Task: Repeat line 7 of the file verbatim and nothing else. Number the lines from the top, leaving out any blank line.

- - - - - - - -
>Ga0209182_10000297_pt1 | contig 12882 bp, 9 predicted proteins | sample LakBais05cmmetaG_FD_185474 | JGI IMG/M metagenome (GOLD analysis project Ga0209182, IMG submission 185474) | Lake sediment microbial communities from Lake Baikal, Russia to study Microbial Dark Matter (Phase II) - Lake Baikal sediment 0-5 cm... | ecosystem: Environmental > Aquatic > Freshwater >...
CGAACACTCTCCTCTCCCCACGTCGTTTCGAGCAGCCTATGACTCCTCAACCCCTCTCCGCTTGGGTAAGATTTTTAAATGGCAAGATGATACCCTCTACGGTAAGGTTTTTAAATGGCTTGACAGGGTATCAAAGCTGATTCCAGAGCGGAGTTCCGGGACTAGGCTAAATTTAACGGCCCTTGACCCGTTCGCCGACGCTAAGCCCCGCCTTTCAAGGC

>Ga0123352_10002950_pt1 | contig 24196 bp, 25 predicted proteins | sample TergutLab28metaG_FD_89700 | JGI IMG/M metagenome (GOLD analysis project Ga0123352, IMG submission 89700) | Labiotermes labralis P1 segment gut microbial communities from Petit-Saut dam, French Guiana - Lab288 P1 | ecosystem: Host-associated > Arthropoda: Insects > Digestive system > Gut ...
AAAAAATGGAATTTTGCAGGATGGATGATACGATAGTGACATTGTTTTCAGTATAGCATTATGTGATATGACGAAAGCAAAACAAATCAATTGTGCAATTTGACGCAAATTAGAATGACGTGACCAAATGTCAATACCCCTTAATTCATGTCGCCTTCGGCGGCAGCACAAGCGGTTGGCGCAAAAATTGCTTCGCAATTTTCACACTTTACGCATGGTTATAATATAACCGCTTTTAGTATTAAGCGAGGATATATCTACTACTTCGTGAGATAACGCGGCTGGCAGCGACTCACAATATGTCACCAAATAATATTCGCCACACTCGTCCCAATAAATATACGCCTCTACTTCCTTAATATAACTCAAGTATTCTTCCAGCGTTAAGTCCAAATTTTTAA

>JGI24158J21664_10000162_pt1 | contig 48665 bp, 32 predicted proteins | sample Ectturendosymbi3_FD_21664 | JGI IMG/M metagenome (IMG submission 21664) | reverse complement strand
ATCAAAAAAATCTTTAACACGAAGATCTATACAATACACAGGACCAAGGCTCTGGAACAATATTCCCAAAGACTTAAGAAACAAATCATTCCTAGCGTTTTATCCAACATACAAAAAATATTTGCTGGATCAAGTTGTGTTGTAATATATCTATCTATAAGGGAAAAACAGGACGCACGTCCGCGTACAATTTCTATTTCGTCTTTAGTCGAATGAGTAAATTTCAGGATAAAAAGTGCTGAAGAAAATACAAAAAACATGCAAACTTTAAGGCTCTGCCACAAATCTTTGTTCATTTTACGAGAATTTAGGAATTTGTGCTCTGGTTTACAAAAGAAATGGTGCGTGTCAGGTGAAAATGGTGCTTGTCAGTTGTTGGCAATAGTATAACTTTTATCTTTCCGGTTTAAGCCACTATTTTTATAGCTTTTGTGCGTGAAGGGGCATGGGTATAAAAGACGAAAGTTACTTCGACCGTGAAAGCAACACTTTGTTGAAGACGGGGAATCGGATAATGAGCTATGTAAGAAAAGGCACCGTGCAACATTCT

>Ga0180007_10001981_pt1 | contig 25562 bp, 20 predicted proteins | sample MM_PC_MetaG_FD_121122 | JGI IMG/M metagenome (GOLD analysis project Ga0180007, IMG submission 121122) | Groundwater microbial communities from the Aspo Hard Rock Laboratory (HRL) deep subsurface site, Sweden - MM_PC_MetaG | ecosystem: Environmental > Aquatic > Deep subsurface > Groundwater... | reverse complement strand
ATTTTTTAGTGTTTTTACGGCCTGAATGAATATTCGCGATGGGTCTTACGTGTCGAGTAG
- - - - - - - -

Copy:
>Ga0180007_10001981_pt1 | contig 25562 bp, 20 predicted proteins | sample MM_PC_MetaG_FD_121122 | JGI IMG/M metagenome (GOLD analysis project Ga0180007, IMG submission 121122) | Groundwater microbial communities from the Aspo Hard Rock Laboratory (HRL) deep subsurface site, Sweden - MM_PC_MetaG | ecosystem: Environmental > Aquatic > Deep subsurface > Groundwater... | reverse complement strand